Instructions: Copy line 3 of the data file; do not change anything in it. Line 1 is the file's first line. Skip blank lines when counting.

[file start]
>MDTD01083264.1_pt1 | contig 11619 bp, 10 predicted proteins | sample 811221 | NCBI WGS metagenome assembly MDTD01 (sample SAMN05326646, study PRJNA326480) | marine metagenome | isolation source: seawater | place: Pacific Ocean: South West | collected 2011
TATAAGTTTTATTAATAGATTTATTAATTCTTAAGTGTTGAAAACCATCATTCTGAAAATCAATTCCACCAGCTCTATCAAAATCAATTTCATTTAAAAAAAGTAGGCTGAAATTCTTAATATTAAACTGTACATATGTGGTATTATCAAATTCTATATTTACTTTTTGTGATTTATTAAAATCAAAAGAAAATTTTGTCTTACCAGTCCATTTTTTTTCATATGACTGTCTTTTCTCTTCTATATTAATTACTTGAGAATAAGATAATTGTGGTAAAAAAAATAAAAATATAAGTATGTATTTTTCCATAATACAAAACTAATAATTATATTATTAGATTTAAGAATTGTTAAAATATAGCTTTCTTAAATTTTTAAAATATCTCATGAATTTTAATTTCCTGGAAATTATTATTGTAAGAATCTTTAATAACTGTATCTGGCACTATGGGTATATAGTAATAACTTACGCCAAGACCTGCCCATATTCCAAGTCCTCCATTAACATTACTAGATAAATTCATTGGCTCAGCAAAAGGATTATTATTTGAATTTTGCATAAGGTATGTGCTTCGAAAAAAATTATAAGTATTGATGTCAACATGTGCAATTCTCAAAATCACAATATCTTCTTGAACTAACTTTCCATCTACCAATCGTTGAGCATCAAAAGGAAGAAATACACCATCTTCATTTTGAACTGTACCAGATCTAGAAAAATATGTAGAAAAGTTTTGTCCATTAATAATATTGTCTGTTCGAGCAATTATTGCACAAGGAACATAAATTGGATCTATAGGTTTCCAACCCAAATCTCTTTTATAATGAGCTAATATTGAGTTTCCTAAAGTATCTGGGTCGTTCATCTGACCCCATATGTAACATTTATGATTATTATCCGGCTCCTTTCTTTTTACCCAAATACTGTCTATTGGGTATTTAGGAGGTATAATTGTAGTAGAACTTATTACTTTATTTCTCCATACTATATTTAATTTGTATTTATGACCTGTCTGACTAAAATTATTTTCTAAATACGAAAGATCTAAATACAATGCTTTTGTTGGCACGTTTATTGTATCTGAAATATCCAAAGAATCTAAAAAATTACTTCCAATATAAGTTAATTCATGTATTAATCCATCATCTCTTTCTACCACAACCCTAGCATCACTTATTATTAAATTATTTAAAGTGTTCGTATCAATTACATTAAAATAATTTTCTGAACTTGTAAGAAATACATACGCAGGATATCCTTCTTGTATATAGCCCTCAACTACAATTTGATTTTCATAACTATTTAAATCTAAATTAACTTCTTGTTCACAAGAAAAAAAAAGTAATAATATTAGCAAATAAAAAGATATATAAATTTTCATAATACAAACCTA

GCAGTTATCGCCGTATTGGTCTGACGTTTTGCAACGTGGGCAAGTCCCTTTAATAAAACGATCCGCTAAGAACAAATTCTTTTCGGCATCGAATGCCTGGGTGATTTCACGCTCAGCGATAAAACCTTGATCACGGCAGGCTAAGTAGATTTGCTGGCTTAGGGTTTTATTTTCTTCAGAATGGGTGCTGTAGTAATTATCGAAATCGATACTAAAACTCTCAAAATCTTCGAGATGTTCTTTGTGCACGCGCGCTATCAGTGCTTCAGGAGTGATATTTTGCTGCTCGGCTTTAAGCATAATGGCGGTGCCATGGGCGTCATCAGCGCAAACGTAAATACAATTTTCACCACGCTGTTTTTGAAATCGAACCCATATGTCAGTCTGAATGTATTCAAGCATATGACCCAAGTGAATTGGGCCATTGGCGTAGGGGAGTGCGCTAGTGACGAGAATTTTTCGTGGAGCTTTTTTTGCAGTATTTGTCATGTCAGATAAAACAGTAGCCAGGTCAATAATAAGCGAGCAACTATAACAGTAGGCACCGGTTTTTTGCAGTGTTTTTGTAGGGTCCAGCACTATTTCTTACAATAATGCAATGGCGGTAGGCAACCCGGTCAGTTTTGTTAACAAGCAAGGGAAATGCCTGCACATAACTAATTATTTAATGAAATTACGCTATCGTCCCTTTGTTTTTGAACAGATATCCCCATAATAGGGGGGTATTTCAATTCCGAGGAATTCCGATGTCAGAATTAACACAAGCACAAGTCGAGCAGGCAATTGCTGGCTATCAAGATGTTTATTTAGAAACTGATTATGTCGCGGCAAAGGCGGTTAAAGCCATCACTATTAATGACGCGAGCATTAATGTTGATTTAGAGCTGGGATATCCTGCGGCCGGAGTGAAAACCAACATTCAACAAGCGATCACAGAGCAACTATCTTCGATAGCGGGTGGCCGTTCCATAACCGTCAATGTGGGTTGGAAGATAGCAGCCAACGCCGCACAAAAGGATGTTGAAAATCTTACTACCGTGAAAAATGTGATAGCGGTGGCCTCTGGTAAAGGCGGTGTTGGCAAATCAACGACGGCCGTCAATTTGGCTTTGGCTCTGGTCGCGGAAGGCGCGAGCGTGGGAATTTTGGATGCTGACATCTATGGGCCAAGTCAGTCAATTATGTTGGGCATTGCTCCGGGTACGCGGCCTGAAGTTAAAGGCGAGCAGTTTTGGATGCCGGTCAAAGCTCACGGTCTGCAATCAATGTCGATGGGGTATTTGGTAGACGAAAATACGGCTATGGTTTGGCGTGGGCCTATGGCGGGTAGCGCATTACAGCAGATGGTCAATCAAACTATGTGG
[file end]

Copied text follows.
GCAGTTATCGCCGTATTGGTCTGACGTTTTGCAACGTGGGCAAGTCCCTTTAATAAAACGATCCGCTAAGAACAAATTCTTTTCGGCATCGAATGCCTGGGTGATTTCACGCTCAGCGATAAAACCTTGATCACGGCAGGCTAAGTAGATTTGCTGGCTTAGGGTTTTATTTTCTTCAGAATGGGTGCTGTAGTAATTATCGAAATCGATACTAAAACTCTCAAAATCTTCGAGATGTTCTTTGTGCACGCGCGCTATCAGTGCTTCAGGAGTGATATTTTGCTGCTCGGCTTTAAGCATAATGGCGGTGCCATGGGCGTCATCAGCGCAAACGTAAATACAATTTTCACCACGCTGTTTTTGAAATCGAACCCATATGTCAGTCTGAATGTATTCAAGCATATGACCCAAGTGAATTGGGCCATTGGCGTAGGGGAGTGCGCTAGTGACGAGAATTTTTCGTGGAGCTTTTTTTGCAGTATTTGTCATGTCAGATAAAACAGTAGCCAGGTCAATAATAAGCGAGCAACTATAACAGTAGGCACCGGTTTTTTGCAGTGTTTTTGTAGGGTCCAGCACTATTTCTTACAATAATGCAATGGCGGTAGGCAACCCGGTCAGTTTTGTTAACAAGCAAGGGAAATGCCTGCACATAACTAATTATTTAATGAAATTACGCTATCGTCCCTTTGTTTTTGAACAGATATCCCCATAATAGGGGGGTATTTCAATTCCGAGGAATTCCGATGTCAGAATTAACACAAGCACAAGTCGAGCAGGCAATTGCTGGCTATCAAGATGTTTATTTAGAAACTGATTATGTCGCGGCAAAGGCGGTTAAAGCCATCACTATTAATGACGCGAGCATTAATGTTGATTTAGAGCTGGGATATCCTGCGGCCGGAGTGAAAACCAACATTCAACAAGCGATCACAGAGCAACTATCTTCGATAGCGGGTGGCCGTTCCATAACCGTCAATGTGGGTTGGAAGATAGCAGCCAACGCCGCACAAAAGGATGTTGAAAATCTTACTACCGTGAAAAATGTGATAGCGGTGGCCTCTGGTAAAGGCGGTGTTGGCAAATCAACGACGGCCGTCAATTTGGCTTTGGCTCTGGTCGCGGAAGGCGCGAGCGTGGGAATTTTGGATGCTGACATCTATGGGCCAAGTCAGTCAATTATGTTGGGCATTGCTCCGGGTACGCGGCCTGAAGTTAAAGGCGAGCAGTTTTGGATGCCGGTCAAAGCTCACGGTCTGCAATCAATGTCGATGGGGTATTTGGTAGACGAAAATACGGCTATGGTTTGGCGTGGGCCTATGGCGGGTAGCGCATTACAGCAGATGGTCAATCAAACTATGTGG